A 5% increase in customer retention can increase company revenue by 25-95%
If you weren’t dedicated to retaining customers before reading that statistic, you should be now. If you still aren’t dedicated to retaining customers after reading that statistic, read it again.
Over time, your return on investment (ROI) rises with retained customers, scaling exponentially with each time they’re billed for your services.
Not to mention, each loyal customer represents a walking advertisement for your brand. If they refer even one more customer, that theoretically could double your ROI in a snap. We’ll talk more about referral programs in the next section of this article.
The ‘How’ of Reducing Churn
Would you look at that? It’s the next section of this article! Now that you know why reducing customer churn is essential to growth, let’s get into how you may be able to lower your churn rate.
Get to the Bottom of Your Churn
In your day-to-day you might be a business owner, sales representative, marketing associate, you could even wear multiple of these hats at once. But what you need to be to lower your churn is an investigator.
You cannot figure out what makes your customers drop-off without talking to them directly. Full-stop.
Customer feedback is essential in pinpointing where their loyalty ends and their desire to leave begins. Was your product not meeting their needs any longer? Did your pricing outpace their budget? Did they simply get bored with your service and stop using it? The only way to know is to ask, and just so we’re clear, usually “exit surveys” won’t cut it. When’s the last time you filled out an exit survey with the clear and true reason you left?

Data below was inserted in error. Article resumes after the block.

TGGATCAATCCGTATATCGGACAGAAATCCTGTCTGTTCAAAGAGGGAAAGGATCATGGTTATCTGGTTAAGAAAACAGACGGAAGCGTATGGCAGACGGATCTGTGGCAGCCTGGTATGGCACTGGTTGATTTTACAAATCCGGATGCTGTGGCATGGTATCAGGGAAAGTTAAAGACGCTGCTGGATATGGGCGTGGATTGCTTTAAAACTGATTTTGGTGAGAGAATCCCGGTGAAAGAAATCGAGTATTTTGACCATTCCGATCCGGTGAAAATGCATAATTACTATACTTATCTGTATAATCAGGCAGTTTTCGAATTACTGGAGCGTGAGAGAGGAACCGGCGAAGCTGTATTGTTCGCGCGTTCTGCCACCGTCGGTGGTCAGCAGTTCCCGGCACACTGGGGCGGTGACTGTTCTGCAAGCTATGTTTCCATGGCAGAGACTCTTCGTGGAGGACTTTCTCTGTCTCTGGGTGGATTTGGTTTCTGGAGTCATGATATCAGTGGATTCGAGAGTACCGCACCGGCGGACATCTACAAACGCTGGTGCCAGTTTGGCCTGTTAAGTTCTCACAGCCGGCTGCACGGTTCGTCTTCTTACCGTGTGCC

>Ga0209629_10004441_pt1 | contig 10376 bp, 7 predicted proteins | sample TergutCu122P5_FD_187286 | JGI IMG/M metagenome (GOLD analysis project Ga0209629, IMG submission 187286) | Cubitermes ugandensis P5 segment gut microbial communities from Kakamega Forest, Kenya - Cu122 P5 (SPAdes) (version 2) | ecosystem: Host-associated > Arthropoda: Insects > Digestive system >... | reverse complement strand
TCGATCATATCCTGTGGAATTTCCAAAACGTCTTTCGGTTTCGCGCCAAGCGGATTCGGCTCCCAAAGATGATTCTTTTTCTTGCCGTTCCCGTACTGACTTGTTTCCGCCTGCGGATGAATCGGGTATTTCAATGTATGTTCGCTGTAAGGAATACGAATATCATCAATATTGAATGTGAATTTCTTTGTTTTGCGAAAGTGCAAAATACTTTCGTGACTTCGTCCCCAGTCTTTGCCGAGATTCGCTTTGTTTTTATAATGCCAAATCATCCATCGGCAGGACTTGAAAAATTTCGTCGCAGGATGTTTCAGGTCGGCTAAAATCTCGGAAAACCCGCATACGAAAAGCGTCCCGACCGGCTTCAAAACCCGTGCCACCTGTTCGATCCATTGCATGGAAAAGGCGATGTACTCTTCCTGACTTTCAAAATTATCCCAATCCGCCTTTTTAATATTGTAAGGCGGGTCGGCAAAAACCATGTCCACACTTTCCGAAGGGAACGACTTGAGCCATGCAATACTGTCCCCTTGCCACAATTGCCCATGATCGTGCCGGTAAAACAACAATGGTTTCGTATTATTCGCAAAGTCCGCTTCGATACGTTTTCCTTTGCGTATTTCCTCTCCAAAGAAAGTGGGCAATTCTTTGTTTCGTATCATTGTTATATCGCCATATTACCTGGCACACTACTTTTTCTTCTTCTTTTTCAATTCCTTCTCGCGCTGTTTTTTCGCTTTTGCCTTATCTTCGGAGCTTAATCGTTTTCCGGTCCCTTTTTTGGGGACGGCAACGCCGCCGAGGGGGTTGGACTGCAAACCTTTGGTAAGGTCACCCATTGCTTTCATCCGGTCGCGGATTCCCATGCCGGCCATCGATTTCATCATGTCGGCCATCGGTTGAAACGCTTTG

Remember: it would be nice to win their loyalty back, but it’s usually unrealistic to expect. The second best option is using their experience with your service as a learning opportunity.
Communicate Before They Migrate
If you think engaging with your customers as they leave is important, you’ll love this next tip: communicate with them while they’re using your service. Reach out to them via email, engage with them on social media, and show your appreciation for them!
These simple lines of communication show that your business holds them in higher regard. That they’re more valued than just a sale you made months ago and have forgotten about since.
Rewards and Referrals Programs
Rewards programs are key in building many customers into long-term customers. How better to engage with your customers than to give back to them? Offering special deals and savings to customers is a surefire way to keep them around that much longer.